Microgravity exposure can cause cardiovascular and immune disorders, muscle atrophy, osteoporosis, and loss of blood and plasma volume. A clinostat device is an effective ground-based tool for simulating microgravity. This study investigated how melatonin suppresses autophagy caused by simulated microgravity in preosteoblast MC3T3-E1 cells. In preosteoblast MC3T3-E1 cells, clinostat rotation induced a significant time-dependent increase in the levels of the autophagosomal marker microtubule-associated protein light chain (LC3), suggesting that autophagy is induced by clinostat rotation in these cells. Melatonin treatment (100, 200 nM) significantly attenuated the clinostat-induced increases in LC3 II protein, and immunofluorescence staining revealed decreased levels of both LC3 and lysosomal-associated membrane protein 2 (Lamp2), indicating a decrease in autophagosomes. The levels of phosphorylation of mammalian target of rapamycin (p-mTOR) (Ser2448), phosphorylation of extracellular signal-regulated kinase (p-ERK), and phosphorylation of serine-threonine protein kinase (p-Akt) (Ser473) were significantly reduced by clinostat rotation. However, their expression levels were significantly recovered by melatonin treatment. Also, expression of the Bcl-2, truncated Bid, Cu/Zn-superoxide dismutase (SOD), and Mn-SOD proteins were significantly increased by melatonin treatment, whereas levels of Bax and catalase were decreased. The endoplasmic reticulum (ER) stress marker GRP78/BiP, IRE1α, and p-PERK proteins were significantly reduced by melatonin treatment. Treatment with the competitive melatonin receptor antagonist luzindole blocked melatonin-induced decreases in LC3 II levels. These results demonstrate that melatonin suppresses clinostat-induced autophagy through increasing the phosphorylation of the ERK/Akt/mTOR proteins. Consequently, melatonin appears to be a potential therapeutic agent for regulating microgravity-related bone loss or osteoporosis.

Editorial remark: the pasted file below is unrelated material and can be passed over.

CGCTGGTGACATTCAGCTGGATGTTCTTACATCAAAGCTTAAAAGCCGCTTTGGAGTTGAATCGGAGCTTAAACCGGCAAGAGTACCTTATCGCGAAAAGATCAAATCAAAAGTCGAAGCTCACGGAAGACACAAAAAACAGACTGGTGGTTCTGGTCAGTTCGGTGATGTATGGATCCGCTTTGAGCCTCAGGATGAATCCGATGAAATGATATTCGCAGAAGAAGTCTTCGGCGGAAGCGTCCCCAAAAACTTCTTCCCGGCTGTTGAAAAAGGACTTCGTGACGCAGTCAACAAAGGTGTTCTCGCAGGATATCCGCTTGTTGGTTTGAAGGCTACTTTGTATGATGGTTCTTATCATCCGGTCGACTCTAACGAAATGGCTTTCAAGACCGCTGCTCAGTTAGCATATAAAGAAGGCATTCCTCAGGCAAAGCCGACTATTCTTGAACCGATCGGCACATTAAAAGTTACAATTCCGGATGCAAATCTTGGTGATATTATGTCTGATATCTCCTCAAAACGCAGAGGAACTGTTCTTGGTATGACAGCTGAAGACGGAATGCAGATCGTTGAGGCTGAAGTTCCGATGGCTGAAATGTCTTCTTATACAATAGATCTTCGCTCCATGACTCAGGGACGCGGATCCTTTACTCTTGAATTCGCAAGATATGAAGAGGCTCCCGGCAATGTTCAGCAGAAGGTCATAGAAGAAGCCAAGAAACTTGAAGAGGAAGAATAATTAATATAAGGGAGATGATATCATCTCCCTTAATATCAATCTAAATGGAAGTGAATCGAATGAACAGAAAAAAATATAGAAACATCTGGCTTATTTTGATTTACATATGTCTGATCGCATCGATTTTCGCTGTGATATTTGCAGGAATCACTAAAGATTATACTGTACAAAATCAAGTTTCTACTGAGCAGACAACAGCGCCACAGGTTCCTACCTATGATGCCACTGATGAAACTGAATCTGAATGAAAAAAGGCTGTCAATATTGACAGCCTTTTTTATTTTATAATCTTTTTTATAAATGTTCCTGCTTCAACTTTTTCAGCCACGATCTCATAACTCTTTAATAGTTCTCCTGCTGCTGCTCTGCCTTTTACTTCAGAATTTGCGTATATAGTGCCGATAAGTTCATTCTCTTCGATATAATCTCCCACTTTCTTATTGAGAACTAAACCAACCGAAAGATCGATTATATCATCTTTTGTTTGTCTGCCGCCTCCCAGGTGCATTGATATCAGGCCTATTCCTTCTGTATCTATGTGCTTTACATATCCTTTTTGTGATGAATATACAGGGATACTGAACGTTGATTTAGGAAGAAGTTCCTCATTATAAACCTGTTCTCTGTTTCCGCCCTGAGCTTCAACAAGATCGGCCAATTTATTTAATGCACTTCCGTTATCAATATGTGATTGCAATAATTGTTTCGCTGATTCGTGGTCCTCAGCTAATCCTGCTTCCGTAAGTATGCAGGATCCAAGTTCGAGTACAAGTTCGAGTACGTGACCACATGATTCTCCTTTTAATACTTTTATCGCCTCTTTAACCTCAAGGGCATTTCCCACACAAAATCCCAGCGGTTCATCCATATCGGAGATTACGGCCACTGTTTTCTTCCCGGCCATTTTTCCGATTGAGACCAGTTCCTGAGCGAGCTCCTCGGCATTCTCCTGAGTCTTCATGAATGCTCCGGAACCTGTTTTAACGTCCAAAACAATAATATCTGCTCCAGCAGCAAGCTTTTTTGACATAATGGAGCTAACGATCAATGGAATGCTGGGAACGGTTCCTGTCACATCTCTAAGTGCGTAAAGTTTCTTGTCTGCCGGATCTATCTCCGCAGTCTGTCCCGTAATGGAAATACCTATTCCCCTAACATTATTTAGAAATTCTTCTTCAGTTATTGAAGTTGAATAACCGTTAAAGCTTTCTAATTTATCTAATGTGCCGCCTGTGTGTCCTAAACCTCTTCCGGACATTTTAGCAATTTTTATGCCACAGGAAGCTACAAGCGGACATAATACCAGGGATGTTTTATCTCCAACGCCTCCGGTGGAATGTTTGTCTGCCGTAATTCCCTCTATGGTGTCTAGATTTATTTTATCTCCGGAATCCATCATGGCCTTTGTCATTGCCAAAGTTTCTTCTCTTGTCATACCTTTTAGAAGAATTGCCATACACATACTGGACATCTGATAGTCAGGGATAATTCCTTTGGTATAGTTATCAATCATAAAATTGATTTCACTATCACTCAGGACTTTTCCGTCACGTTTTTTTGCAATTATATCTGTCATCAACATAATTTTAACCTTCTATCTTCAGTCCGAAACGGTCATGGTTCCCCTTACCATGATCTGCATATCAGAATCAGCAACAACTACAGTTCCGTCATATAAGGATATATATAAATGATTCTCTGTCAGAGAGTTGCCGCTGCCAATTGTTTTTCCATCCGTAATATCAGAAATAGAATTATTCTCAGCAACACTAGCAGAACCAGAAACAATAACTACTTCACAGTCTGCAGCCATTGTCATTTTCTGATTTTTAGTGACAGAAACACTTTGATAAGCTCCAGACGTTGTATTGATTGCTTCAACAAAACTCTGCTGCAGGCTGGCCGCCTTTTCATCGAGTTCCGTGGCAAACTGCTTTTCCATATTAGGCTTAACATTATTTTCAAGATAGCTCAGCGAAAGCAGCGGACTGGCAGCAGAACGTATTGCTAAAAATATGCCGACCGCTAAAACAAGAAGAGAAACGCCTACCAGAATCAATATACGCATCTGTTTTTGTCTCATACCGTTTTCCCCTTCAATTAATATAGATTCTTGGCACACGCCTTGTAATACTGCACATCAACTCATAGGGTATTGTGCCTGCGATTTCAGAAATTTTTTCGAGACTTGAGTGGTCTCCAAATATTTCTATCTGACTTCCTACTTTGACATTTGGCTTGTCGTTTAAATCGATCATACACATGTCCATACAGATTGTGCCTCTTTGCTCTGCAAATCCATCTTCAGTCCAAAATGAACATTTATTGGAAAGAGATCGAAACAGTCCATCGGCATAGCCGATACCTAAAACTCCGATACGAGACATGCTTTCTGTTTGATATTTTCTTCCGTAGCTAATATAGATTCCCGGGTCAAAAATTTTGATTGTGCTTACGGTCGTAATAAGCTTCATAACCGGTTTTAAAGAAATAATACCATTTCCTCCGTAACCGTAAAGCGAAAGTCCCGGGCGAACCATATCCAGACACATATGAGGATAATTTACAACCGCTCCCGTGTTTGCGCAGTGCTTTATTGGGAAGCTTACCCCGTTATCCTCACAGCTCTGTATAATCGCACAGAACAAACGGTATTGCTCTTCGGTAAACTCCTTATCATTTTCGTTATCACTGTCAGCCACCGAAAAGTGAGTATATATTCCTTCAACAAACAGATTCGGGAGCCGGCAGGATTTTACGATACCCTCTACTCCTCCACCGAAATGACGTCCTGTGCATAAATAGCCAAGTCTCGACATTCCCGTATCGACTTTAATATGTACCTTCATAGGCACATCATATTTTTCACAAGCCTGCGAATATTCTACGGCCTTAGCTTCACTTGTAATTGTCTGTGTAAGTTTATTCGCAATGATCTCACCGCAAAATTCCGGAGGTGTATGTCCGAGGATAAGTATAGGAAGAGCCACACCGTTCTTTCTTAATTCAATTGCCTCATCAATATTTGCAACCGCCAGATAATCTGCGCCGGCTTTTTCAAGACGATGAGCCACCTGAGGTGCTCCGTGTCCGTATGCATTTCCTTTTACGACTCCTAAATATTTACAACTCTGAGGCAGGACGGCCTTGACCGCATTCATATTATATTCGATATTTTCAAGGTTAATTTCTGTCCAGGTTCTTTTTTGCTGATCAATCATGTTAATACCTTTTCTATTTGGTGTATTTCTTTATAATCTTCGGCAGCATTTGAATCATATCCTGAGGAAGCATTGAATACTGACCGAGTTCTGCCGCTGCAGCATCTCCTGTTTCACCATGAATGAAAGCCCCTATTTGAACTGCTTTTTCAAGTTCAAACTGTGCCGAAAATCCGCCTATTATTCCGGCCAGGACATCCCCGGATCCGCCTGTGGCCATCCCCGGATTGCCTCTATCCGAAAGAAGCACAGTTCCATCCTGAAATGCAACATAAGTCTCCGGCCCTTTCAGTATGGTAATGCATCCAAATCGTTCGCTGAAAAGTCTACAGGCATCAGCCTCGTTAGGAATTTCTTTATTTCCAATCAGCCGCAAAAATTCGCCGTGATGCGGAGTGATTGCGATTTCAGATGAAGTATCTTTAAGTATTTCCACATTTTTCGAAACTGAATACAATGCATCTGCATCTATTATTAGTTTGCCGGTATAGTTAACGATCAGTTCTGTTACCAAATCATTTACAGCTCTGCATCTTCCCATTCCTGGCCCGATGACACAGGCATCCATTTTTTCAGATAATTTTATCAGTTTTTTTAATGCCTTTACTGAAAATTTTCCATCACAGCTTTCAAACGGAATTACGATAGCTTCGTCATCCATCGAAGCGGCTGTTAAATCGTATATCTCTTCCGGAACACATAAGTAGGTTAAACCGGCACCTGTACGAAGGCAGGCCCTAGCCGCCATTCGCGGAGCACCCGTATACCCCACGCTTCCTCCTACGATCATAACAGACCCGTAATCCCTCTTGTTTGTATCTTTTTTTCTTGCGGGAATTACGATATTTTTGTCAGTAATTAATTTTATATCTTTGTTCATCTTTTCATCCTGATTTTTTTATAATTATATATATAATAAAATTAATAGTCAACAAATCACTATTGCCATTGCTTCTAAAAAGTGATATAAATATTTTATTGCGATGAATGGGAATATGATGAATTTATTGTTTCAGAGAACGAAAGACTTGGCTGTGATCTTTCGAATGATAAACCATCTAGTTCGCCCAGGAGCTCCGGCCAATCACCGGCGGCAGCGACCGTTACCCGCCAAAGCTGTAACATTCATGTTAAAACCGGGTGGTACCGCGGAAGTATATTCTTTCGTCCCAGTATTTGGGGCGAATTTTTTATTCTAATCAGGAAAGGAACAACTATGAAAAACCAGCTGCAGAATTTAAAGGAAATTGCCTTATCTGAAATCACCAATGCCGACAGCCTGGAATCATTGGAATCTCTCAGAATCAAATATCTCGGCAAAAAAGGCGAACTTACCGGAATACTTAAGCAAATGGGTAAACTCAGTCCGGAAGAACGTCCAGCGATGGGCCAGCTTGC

All Science Journal Classification (ASJC) codes
- Molecular Biology
- Computer Science Applications
- Physical and Theoretical Chemistry
- Organic Chemistry
- Inorganic Chemistry